Chucking 'em up

Verburg said two weeks ago, she and her husband noticed that the city appeared to be gearing up to work on a street project in front of her house. But because there were no markings on the sidewalks or her property, she figured that the work would be in the street.

And, she said, she specifically looked to see if the city had left a notice on her door alerting her that they planned to do work that might impact her property. There was none.

"The next day, my husband, who gets home from work before I do, called me at work and said, 'I don't know how to tell you this, but a good portion of the cactus bed is gone'," Verburg said.

Verburg initially estimated 35 square feet of her beloved garden had been torn up and hauled away. After a closer inspection, she realized the extent of the damage was at least twice that size. In all, Verburg estimates at least 150 mature plants, bulbs and cactuses were destroyed.

In addition, workers had taken about 20 large rocks from the garden and threw them on top of delicate cactus and other plants, likely destroying them in the sub-zero temperatures.

"They just chucked 'em up there," Verburg said. "I was so upset I actually weighed one and it weighed 25 pounds."

If she had been notified in advance, Verberg pointed out, she could have spent the previous weekend removing and repotting her precious plants so she could replant them later.


Overnight changes

When she first discovered the damage, Verburg was directed to Gary Knopp, a maintenance and construction supervisor with the city, who was supervisor of the project. Knopp initially offered no apology, she said.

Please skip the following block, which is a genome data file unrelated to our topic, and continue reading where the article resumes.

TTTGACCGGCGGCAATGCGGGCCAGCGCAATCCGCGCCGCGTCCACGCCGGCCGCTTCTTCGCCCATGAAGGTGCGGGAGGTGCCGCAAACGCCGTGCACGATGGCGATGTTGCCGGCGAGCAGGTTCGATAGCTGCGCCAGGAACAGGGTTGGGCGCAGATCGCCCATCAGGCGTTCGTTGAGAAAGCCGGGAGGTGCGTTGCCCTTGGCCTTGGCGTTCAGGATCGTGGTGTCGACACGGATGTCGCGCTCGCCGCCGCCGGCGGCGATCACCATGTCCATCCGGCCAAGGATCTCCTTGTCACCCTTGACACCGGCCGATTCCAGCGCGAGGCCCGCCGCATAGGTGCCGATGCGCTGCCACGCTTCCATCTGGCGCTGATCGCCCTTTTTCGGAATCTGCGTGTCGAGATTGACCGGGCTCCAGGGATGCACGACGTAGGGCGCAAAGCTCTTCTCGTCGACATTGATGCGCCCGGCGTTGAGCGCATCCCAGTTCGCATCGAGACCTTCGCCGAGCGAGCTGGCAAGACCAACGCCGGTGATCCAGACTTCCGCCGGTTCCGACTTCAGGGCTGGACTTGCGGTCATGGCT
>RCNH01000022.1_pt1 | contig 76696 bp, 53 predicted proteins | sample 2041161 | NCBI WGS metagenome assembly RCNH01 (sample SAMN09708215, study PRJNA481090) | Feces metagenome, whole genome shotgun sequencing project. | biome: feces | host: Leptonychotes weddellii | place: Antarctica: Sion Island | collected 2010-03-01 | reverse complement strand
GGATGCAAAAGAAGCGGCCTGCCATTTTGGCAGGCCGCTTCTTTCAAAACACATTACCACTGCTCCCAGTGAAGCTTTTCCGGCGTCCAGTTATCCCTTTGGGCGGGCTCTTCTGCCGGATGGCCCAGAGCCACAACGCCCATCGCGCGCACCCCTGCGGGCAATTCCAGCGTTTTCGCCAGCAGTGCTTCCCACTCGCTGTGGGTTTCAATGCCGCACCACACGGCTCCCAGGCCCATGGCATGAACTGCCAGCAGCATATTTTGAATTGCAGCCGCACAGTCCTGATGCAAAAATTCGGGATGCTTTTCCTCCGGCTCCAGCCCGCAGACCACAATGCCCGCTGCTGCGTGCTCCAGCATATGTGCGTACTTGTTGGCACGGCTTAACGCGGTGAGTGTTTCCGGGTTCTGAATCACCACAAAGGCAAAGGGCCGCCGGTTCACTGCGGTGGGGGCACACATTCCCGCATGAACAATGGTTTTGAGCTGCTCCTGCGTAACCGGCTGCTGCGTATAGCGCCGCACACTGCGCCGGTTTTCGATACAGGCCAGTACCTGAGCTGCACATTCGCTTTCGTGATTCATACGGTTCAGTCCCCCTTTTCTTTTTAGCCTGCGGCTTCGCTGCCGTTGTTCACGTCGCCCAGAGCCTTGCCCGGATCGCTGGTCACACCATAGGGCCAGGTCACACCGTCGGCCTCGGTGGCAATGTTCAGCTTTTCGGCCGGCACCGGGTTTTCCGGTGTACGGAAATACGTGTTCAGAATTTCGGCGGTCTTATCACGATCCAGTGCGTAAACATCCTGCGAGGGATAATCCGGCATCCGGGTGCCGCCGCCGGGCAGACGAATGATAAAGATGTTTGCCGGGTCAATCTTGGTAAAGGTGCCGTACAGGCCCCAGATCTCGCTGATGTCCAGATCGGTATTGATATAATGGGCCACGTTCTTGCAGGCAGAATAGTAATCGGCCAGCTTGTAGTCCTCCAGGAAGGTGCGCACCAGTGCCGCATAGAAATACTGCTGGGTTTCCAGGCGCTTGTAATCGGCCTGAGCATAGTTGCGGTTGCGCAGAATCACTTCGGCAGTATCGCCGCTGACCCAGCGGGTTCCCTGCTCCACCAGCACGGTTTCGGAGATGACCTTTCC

"Actually, at first he was kind of cranky; his initial response was 'what kind of a problem do you have with a wheelchair ramp?' " Verburg said. "I said, 'I have no problem with wheelchair ramping, but where are my plants? I want to know where my little plants are.'

"I have no problem with them accessing my right of way, but I just don't agree with them coming and carting off my property. The city took my property, which was alive, hauled it off and destroyed it."

This Tuesday, more than a week after the damage was reported, Councilman Eastburn said he was still waiting for an explanation from the city's staff.

"What happened to her sounds dreadful," Eastburn said. "I'm willing to wait to see what staff has to say, but this raises the general issue of, 'how do we notify the property owners?' We need to take a look at this process and procedure."

Also on Tuesday, Knopp did not return several telephone messages from the Independent.

However, city director of transportation Dave Zelenok, promised to investigate. "I'm surprised if there was no notification, and I will certainly look into that," Zelenok said on Tuesday afternoon. "We do pride ourselves on working with the neighbors. It just makes good sense that we notify them."

The following morning, Wednesday, Dec. 13, Knopp's immediate supervisor, street division unit manager Saleem Khattak, vowed that Verburg will be reimbursed for the full amount of the estimated damage to her garden, a cost she is continuing to try to determine.

In the past, notification to property owners that the city plans to replace sidewalks that may impact their immediate property has been informal and non-binding.

However, Khattak said, from now on, the city will formally notify all impacted property owners when proceeding with curb and gutter projects.

Still, Verburg said she and her neighbors can't help but wonder how much her zip code has to do with the fact that she was not notified before the work began, and the demise of her garden cemented.

Verburg lives on the city's southeast side, which has gotten an unfair bad rap for being the alleged "bad part of town," she ruefully notes.

"Do city employees operate this way in Broadmoor neighborhoods, or in Briargate?' she wondered. "Would they go into one of those neighborhoods and remove 65 square feet of landscaping?"